Stevens County Communications Center
Stevens County Communications Center
The Stevens County Communications Center (SCCC) is located in the law enforcement center at the Stevens County Courthouse and is under the direction of the Stevens County Sheriff. The SCCC is the Stevens County Public Safety Answering Point (PSAP) and handles all 911 calls originating in Stevens County. The SCCC is staffed 24/365 by five full-time and one part-time communications officers.
The SCCC also provides public safety dispatching service for four law enforcement agencies, four fire departments, the ambulance service, and three first responder groups. The communications officers also answer all administrative calls for the Stevens County Sheriff’s Office and the Morris Police Department.
The SCCC is also the center for physical security of the entire courthouse. The communications officers monitor both indoor and outdoor security cameras and electronically control all accesses to the building.
When Should I Call 911?
911 is for emergencies or situations that could become emergencies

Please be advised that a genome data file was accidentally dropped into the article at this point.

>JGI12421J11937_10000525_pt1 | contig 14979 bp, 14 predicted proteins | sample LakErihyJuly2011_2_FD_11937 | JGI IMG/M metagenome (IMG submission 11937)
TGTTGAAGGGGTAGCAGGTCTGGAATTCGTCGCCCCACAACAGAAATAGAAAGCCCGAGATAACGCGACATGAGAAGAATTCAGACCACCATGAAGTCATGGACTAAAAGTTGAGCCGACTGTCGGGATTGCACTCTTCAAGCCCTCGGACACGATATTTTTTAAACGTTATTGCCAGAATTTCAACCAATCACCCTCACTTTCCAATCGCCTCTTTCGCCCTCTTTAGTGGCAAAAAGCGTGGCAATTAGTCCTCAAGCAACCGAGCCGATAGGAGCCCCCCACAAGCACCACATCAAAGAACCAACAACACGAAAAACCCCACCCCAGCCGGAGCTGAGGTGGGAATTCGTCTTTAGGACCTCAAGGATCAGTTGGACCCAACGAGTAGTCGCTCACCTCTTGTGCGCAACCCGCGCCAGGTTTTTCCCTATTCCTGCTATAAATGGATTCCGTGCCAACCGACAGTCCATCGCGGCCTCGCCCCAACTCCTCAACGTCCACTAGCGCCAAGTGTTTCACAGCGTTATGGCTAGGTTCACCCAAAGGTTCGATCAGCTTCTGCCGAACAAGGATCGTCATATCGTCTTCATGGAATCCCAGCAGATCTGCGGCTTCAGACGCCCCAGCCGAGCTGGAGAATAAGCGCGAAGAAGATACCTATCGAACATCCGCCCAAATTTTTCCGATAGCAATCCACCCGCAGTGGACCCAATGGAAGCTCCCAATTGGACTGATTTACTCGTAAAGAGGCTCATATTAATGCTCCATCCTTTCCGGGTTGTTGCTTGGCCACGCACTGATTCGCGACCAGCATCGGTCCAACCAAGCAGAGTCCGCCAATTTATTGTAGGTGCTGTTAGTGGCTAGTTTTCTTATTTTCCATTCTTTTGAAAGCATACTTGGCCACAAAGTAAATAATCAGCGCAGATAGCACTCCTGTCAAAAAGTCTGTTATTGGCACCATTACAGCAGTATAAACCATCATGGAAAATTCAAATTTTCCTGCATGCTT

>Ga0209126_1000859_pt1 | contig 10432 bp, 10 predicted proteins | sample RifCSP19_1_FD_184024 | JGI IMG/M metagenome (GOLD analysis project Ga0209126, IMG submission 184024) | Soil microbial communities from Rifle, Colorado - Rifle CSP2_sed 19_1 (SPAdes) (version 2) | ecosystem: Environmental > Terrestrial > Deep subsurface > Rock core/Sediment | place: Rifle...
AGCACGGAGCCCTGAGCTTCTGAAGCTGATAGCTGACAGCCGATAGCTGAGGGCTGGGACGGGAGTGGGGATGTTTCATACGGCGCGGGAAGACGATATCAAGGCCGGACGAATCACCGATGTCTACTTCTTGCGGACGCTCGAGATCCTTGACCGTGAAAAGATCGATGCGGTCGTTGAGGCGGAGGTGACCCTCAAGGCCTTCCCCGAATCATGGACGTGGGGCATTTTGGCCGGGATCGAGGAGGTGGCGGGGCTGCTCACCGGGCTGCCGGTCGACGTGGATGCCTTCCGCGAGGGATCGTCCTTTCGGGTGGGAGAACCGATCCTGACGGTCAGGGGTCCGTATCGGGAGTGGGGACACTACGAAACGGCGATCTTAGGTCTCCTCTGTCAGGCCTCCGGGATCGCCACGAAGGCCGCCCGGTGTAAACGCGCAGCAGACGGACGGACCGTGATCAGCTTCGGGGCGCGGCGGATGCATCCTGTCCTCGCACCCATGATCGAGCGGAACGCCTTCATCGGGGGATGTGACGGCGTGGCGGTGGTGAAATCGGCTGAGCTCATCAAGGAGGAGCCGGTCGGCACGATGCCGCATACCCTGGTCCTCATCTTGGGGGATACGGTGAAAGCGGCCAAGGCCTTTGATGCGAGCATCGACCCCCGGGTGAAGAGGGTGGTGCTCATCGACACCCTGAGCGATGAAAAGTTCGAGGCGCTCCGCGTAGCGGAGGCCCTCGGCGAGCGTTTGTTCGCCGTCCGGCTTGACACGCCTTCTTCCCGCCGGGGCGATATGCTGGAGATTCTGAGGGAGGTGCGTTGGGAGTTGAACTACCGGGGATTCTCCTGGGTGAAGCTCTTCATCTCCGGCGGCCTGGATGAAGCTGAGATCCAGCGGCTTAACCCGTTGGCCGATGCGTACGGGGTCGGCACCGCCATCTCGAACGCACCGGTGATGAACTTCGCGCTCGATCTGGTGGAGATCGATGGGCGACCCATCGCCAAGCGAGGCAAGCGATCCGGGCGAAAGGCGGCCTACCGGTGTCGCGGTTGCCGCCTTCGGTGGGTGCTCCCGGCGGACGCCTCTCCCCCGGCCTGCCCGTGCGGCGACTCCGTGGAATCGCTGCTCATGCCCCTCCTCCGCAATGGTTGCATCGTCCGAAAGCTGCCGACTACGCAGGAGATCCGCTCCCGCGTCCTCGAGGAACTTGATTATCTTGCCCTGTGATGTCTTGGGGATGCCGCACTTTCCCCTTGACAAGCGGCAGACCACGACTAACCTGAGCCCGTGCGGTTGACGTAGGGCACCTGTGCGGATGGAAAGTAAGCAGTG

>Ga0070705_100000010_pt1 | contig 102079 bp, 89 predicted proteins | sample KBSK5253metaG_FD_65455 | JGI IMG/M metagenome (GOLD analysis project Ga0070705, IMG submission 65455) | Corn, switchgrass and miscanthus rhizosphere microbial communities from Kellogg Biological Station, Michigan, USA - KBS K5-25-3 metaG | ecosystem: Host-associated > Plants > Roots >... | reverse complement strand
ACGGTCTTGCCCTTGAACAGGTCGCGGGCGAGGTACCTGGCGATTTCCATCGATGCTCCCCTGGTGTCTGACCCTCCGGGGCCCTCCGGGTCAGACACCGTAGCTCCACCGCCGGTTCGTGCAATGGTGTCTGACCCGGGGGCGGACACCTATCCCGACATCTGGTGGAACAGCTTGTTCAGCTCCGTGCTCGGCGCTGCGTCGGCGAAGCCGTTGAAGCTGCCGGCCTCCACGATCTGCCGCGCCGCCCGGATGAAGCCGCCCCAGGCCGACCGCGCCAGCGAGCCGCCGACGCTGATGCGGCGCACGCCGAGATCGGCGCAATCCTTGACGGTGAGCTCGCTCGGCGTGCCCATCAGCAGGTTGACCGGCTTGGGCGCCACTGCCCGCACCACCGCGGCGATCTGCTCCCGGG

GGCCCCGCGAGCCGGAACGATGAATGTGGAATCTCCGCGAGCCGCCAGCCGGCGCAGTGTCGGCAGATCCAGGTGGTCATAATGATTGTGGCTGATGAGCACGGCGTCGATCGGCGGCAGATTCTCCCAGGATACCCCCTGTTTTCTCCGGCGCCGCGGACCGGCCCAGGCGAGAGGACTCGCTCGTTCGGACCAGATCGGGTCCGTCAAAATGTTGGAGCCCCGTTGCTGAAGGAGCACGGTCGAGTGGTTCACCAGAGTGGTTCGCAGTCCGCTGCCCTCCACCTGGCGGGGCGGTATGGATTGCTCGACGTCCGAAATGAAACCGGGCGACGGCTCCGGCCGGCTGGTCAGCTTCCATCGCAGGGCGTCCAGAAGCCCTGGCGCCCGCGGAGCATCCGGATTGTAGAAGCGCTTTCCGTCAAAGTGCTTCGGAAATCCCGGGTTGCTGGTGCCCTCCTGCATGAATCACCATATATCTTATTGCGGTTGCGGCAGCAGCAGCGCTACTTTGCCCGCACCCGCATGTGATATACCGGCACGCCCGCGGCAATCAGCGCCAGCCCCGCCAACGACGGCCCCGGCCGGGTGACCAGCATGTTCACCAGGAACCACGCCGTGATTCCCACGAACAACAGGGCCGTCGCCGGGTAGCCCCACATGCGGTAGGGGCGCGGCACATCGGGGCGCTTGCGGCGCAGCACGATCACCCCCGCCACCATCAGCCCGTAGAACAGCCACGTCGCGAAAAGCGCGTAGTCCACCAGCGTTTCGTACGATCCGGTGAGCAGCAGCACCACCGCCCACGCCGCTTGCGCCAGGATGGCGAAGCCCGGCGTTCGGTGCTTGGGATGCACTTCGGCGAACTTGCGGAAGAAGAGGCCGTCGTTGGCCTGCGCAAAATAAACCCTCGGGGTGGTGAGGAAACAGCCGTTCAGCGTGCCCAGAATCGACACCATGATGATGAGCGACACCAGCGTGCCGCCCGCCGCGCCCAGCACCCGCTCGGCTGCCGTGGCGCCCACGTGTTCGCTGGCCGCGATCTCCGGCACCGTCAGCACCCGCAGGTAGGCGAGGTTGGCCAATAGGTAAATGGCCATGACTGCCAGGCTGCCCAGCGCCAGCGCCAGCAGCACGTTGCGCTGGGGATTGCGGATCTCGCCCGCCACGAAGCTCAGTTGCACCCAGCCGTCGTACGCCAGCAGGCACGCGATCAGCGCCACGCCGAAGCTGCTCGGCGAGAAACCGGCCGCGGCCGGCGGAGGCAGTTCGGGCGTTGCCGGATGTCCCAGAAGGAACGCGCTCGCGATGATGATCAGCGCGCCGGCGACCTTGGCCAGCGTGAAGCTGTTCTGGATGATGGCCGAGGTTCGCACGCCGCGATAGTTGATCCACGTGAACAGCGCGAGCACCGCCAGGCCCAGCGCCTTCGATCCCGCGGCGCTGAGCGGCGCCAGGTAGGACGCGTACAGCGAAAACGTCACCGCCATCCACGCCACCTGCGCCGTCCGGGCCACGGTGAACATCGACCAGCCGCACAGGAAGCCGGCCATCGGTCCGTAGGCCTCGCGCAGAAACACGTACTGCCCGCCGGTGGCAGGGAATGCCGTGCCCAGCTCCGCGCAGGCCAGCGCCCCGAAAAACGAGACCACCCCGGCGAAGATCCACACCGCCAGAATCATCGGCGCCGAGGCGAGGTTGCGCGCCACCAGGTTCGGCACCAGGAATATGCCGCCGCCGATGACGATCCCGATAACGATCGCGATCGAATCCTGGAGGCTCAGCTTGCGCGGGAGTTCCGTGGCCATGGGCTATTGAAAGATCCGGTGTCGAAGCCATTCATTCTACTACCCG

- Is there a threat to life or property?
- Are you or someone else the victim of a crime?
- Do you have a law enforcement emergency?
- Do you or someone else have a medical emergency?
- Do you need the fire department?
If the situation seems urgent and has the potential to become dangerous, call 911. Dispatchers will determine whether your call should be handled by 911 or can be transferred to another person or agency. All other calls should be directed to our non-emergency number, 320-208-6500.
What If I Call 911 Accidentally?
The Stevens County Communications Center frequently receives accidental or unintentional 911 calls. You may bump your cell phone and it will dial 911 (pocket dial). If you are trying to dial out and/or dial long distance, if the number is not dialed fast enough, 911 is dialed. Accidental dials happen and we would ask that you stay on the phone. Let us know it was an accident and how it happened. We may ask your name and location. If you hang up, our policy is to call you back. We need to know if everything is okay or if there is an actual emergency. If the phone is not answered when we call back, if the location is known, we will send law enforcement to assess the situation. If the location is unknown, we will contact the cell phone provider.